Attacks on Police are Now Considered Hate Crimes

July 12th, 2017 by Attorney Dan Carman

A bill signed into law by Governor Matt Bevin in March and taking effect beginning in July will make it a hate crime to harm individuals in certain occupations. What has informally been termed the “Blue Lives Matter Law” will be applied July 1 and is intended to make crimes against police, EMS workers and firefighters a hate crime. Along with Louisiana, Kentucky is the second state to sign into law a bill adding stiffer penalties for crimes against first responders.

In Kentucky, when an offense is given status of “hate crime,” additional and stricter penalties may be imposed. The status itself is determined by the judge in the case, who must record a written finding of fact for the record. If the defendant’s crime qualifies, Kentucky State Statutes provide that:

  • The finding that a hate crime was a primary factor in the commission of the crime by the defendant may be utilized by the sentencing judge as the sole factor for denial of probation, shock probation, conditional discharge, or other form of nonimposition of a sentence of incarceration.
  • The finding by the sentencing judge that a hate crime was a primary factor in the commission of the crime by the defendant may be utilized by the Parole Board in delaying or denying parole to a defendant.

What Constitutes a Hate Crime

According to the Federal Bureau of Investigation (FBI), a hate crime is defined as “A criminal offense committed against a person, property, or society that is motivated, in whole or in part, by the offender’s bias against a race, religion, disability, sexual orientation, or ethnicity/national origin.”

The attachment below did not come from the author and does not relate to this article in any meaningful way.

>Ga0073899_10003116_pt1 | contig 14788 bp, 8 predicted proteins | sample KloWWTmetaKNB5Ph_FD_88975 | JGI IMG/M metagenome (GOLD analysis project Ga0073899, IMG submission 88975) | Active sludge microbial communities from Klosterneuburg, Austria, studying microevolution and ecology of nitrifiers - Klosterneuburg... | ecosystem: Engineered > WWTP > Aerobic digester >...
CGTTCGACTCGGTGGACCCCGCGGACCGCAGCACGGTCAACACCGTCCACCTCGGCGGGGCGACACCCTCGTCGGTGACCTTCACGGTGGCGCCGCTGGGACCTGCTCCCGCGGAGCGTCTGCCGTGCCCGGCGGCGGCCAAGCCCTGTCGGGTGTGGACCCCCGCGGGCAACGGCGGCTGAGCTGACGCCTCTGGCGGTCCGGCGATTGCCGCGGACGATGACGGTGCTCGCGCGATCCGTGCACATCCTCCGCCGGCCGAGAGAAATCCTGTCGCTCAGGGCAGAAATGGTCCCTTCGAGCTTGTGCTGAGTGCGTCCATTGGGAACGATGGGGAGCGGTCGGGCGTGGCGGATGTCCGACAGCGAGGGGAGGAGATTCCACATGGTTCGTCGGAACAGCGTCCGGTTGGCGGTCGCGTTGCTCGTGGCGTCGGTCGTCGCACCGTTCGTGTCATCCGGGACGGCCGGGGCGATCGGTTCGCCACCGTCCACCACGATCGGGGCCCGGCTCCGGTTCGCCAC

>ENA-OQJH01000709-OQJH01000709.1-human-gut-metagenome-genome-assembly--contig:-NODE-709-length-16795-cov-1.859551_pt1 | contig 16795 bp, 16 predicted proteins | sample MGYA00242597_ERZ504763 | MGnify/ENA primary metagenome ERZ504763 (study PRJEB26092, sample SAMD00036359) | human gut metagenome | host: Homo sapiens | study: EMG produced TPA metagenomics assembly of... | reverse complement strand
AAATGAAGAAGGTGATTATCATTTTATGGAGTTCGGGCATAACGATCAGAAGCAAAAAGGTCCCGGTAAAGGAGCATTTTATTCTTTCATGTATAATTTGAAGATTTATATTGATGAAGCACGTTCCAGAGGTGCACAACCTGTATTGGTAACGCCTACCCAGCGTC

The National Institute of Justice states that the purpose of original hate crime legislation was to protect minorities, including Jews, Asians and African Americans in the 1980s. Of the 49 states to currently have hate crime statutes, Washington and Oregon were the first, passing laws in 1981.

As a result of the definition that has been in place for several years, critics of the bill suggest that because the new Kentucky law protects an occupation, as opposed to a person, property or society, the law should not be applicable.

Why Now

Articles from The Washington Examiner and The Associated Press, among other journalism outlets, have reported extensively on the new law. The Examiner quotes Republican State Representative Kevin Bratcher of Louisville, who filed the initial bill, as to the necessity of the law: “Police and firefighters do a very important job for us in society, and I believe if you’re going to mess with them for doing their job you’re going to get the full brunt of Kentucky law,” said Bratcher. “I want to give judges all the tools they need when it comes to punishment for those who would hurt our first responders.”

However, critics, including representatives from the group Black Lives Matter, founded essentially to protest what they consider excessive police violence against African Americans and little accountability in serving justice to the police responsible, disagree. They suggest the law was created solely as a response to the Black Lives Matter movement and summarize arguments by suggesting police are already too well-protected without additional legislation.

Nonetheless, the law is in place and does not appear to face any major challenges in the near future.

Dan Carman is a criminal defense attorney in Lexington, KY who is experienced in representing those who have been accused of crimes in the Bluegrass. He has successfully represented countless individuals and will work on your behalf for the best possible outcome. Call us today at (859) 685-1055 to find out how we can help you.